State election authorities heavily fined both Wilcox’s campaign as well as political operative Mark Block, who ran the issue ad-sponsoring Wisconsin Coalition for Voter Participation. At the time, the fines were the largest in state history for campaign finance violations. Block also was banned from involvement in Wisconsin elections for three years. The state's enforcement actions were contested in court, and ultimately were upheld in a 1999 ruling.

John Doe's aim in this current matter is to unsettle that settled law. Federal judge Rudolph Randa recently obliged, putting the investigation on hold for the time being. Judge Randa threw that settled law out the window. He bought Doe's contention that coordination should be allowed, ruling that the ban on coordination applies only to groups engaged in "express advocacy" — messages that explicitly urge people to vote for or against a candidate — not "issue advocacy" that promotes or opposes candidates without coming right out and saying how people should vote.

Randa does not have the final say on this. But if his ruling stands up on appeal and such coordination becomes legal, we will enter a new world of shadow campaigns where all of the money will be dark money. Candidates will be able to orchestrate campaigns carried out by surrogates who do not have to abide by campaign contribution limits or disclosure requirements. Voters will be kept totally in the dark about who is paying to put candidates in office. Elected officials will be spared the discomfort of journalists and others connecting the dots between who gives them political donations and who benefits from their policy decisions. There will be no more visible conflicts of interest. Public ignorance will be the politicians' bliss.

John Doe does not want a settlement in this case. He wants a test case, one that goes all the way to the Supreme Court. Five of the nine justices have shown ample disrespect for precedents and a willingness to write new law from the bench in other recent campaign finance cases. In Citizens United the court overturned more than a century of settled law to allow unlimited spending on elections by corporations and other interest groups. In McCutcheon the five-member majority invalidated the decades-old federal aggregate limit on campaign contributions to candidates. John Doe is counting on more such judicial activism to sweep away the prohibition on coordination.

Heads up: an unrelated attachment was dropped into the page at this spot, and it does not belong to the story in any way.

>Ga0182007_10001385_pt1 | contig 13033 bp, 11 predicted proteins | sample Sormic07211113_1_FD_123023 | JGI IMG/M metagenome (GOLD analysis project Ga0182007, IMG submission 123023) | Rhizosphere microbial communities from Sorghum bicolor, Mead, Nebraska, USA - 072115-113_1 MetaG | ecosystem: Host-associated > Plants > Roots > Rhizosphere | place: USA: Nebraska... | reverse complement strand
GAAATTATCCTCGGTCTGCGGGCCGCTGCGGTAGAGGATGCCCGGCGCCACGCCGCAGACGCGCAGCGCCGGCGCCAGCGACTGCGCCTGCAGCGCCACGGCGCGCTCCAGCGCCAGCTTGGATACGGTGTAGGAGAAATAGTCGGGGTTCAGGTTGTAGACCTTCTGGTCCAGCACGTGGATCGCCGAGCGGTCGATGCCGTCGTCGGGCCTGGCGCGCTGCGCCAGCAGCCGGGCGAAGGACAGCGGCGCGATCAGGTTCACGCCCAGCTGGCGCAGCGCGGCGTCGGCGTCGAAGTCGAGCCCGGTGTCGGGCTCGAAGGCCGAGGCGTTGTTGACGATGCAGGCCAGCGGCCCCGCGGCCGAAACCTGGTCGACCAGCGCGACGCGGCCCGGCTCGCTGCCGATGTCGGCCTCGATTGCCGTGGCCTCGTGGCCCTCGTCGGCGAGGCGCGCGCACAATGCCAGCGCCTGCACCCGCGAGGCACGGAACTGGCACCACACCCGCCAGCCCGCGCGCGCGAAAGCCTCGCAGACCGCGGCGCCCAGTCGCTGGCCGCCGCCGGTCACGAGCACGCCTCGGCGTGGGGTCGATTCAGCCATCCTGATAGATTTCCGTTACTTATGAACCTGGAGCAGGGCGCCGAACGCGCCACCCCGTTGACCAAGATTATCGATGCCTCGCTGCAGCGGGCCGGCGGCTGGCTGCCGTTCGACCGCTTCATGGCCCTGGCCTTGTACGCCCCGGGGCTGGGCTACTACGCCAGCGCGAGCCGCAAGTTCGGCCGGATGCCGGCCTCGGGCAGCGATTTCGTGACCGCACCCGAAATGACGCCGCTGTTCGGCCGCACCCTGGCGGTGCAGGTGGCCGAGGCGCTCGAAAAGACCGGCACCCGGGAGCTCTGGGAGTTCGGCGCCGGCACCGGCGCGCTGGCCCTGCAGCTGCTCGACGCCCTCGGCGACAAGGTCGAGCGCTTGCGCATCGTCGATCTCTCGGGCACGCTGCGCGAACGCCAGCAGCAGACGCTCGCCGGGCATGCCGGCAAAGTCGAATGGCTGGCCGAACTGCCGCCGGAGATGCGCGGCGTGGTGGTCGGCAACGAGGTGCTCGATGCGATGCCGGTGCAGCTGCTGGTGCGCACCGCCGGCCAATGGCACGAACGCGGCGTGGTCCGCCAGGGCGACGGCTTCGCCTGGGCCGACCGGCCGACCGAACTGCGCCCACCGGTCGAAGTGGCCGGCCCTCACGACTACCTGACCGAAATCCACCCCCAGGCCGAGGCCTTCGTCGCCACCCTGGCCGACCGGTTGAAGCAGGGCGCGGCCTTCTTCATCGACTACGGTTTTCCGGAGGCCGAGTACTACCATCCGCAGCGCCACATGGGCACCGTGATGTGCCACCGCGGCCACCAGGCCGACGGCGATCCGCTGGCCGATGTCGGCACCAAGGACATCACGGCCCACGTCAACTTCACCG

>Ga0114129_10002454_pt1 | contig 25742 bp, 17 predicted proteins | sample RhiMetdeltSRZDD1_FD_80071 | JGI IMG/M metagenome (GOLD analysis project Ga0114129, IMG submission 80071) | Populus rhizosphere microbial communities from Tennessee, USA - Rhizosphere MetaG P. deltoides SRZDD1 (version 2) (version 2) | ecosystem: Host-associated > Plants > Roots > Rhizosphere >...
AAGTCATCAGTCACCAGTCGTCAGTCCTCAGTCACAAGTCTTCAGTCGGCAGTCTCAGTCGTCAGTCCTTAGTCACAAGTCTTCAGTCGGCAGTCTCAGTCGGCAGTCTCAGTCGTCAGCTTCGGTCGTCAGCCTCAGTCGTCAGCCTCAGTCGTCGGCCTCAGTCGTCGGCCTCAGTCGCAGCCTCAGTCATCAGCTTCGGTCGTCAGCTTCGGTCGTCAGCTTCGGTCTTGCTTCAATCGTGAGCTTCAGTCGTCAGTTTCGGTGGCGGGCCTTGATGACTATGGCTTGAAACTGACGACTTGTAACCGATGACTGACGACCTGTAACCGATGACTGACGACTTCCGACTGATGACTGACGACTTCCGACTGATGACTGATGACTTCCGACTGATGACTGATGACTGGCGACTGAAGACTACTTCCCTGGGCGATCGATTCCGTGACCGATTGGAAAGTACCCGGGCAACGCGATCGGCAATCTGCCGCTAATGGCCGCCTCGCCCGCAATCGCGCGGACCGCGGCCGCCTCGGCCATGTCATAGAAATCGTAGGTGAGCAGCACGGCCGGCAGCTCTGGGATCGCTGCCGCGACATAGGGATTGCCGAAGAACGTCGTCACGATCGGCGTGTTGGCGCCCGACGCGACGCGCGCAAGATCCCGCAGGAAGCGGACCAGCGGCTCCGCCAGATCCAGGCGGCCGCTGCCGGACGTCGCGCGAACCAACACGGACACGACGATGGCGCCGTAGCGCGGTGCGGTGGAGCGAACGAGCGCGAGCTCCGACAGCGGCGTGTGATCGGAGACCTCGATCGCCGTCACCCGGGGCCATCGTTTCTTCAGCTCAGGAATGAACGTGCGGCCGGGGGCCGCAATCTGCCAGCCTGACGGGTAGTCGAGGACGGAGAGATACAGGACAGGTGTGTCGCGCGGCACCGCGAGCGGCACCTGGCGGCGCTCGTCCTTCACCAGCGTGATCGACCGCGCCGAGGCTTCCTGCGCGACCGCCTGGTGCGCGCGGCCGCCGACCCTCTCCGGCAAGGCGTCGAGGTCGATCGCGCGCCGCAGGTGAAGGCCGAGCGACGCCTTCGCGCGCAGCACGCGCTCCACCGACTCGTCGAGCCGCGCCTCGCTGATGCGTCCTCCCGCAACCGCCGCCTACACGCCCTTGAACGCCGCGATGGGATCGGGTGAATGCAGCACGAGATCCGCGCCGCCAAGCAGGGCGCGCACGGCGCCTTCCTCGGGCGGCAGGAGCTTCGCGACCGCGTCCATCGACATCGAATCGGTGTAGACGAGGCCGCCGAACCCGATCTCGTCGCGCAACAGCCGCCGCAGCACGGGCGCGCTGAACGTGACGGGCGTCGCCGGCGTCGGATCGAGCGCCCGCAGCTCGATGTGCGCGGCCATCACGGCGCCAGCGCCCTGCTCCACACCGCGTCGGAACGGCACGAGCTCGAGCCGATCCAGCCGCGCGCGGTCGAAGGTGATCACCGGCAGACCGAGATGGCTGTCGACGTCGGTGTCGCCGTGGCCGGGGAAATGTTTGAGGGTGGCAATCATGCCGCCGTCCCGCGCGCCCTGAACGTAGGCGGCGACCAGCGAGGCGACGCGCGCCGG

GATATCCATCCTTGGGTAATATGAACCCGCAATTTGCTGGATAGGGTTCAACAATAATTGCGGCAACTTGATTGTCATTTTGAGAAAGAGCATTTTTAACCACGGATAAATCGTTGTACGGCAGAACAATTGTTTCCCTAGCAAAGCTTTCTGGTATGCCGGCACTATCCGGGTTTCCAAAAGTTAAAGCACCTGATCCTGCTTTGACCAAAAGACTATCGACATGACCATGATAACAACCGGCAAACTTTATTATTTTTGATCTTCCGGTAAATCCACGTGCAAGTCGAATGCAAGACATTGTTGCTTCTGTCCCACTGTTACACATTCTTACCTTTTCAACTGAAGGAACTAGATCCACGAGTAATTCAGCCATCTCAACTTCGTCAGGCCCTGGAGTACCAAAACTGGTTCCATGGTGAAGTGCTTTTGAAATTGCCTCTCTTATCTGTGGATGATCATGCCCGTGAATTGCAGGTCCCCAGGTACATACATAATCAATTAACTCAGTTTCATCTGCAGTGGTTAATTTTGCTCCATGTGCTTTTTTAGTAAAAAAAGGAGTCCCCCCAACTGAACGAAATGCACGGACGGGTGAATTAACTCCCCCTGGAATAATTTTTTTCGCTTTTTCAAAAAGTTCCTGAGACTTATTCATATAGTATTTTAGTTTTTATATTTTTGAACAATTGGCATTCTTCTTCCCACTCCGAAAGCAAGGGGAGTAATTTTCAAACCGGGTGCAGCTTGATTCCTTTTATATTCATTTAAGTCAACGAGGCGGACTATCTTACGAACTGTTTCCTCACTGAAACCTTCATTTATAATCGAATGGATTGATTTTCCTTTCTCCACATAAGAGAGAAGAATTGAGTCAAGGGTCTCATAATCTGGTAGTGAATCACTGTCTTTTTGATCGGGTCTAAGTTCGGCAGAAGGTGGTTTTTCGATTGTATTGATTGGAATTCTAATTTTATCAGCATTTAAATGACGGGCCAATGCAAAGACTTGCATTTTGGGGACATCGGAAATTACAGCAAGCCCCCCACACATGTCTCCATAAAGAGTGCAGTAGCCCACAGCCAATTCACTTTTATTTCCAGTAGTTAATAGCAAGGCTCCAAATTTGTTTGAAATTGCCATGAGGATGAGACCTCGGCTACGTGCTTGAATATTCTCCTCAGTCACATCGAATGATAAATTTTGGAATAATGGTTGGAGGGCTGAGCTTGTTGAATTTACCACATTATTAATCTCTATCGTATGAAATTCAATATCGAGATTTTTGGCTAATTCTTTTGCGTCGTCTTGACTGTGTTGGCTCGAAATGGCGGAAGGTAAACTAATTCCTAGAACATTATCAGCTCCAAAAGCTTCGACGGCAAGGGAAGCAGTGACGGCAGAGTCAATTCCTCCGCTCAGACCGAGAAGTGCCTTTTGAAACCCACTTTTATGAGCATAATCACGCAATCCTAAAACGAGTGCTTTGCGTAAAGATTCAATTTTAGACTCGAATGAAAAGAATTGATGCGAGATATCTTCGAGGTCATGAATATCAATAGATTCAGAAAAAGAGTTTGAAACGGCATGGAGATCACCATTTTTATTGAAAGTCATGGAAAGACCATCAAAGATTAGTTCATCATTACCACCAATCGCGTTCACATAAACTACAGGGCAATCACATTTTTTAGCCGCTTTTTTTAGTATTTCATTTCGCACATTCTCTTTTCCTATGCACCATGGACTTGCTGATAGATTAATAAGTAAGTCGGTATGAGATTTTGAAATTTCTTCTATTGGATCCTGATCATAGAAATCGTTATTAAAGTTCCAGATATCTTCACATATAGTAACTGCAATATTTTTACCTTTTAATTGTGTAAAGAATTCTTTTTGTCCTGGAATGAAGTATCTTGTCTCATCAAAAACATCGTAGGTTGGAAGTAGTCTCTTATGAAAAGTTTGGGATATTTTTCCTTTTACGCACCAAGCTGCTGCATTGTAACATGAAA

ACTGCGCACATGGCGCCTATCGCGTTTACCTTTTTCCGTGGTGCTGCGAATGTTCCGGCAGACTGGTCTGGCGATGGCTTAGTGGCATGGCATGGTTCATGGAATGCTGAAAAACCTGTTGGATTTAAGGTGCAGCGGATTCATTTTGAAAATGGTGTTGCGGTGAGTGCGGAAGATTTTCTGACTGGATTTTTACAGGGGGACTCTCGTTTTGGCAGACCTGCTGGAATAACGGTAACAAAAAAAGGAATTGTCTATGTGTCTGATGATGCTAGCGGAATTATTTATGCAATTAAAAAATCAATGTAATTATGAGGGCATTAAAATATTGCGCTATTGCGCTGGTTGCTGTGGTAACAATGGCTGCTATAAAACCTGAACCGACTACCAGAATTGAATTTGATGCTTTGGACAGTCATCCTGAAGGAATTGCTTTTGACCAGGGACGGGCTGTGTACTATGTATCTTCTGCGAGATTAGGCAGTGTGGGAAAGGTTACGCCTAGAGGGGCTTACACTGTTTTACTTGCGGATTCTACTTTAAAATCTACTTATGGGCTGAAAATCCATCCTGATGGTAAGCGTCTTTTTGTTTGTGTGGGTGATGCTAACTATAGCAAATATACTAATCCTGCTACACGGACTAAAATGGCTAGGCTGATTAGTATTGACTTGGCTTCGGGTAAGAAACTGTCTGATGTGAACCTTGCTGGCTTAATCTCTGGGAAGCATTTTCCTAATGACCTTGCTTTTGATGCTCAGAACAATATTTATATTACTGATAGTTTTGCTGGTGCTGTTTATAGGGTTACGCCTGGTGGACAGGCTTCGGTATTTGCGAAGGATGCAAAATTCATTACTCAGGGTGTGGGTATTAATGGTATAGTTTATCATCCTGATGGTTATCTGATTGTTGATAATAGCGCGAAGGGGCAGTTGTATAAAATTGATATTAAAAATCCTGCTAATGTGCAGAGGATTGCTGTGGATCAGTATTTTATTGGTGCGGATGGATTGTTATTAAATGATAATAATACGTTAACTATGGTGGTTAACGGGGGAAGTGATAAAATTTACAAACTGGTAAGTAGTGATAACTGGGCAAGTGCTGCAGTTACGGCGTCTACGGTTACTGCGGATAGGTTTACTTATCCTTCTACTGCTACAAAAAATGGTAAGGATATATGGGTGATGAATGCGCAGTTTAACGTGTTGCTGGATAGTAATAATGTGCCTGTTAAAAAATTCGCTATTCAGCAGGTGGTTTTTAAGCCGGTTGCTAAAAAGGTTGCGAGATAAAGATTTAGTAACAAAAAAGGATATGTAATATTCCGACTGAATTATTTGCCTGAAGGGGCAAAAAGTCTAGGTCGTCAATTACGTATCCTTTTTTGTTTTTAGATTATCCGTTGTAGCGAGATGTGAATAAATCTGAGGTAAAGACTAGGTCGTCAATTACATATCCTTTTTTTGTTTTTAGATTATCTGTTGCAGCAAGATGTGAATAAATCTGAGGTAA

If John Doe gets what he wants, the result will be shadow campaigns overseen by candidates but carried out by anonymous proxies. Unlimited donations. No disclosure. An electoral black hole preventing any light from escaping and causing anything remotely resembling democracy to implode.

Tuesday, June 10, 2014

One Way Kochs Are Like Rihanna

Thinly veiled. That's what the billionaire Koch brothers have in common with the pop star Rihanna.

First the Kochs unleashed a $900,000 TV ad blitz to support Governor Scott Walker's policies and boost his reelection fortunes. As we've noted, this advertising campaign is underwritten by Americans for Prosperity Foundation, the Kochs' tax-exempt 501(c)(3) charitable organization that is not supposed to use any resources to participate or intervene in political campaigns.

Now AFPF is stuffing mailboxes across the state with a full-color glossy flyer that likewise sings the praises of Walker's signature legislative accomplishment and plays off his pet slogan "open for business."

Leaving no political button unpushed, the mailer invokes the theme of the iconic 1984 "Morning in America" ad appealing to voters to keep Ronald Reagan in the White House. It proclaims that "Wisconsin is working again" and is "back on the right track." Then the Kochs take credit for it all, boasting that "Wisconsin is enjoying better days and a brighter future" because "we passed the Budget Repair Act" otherwise known as Act 10.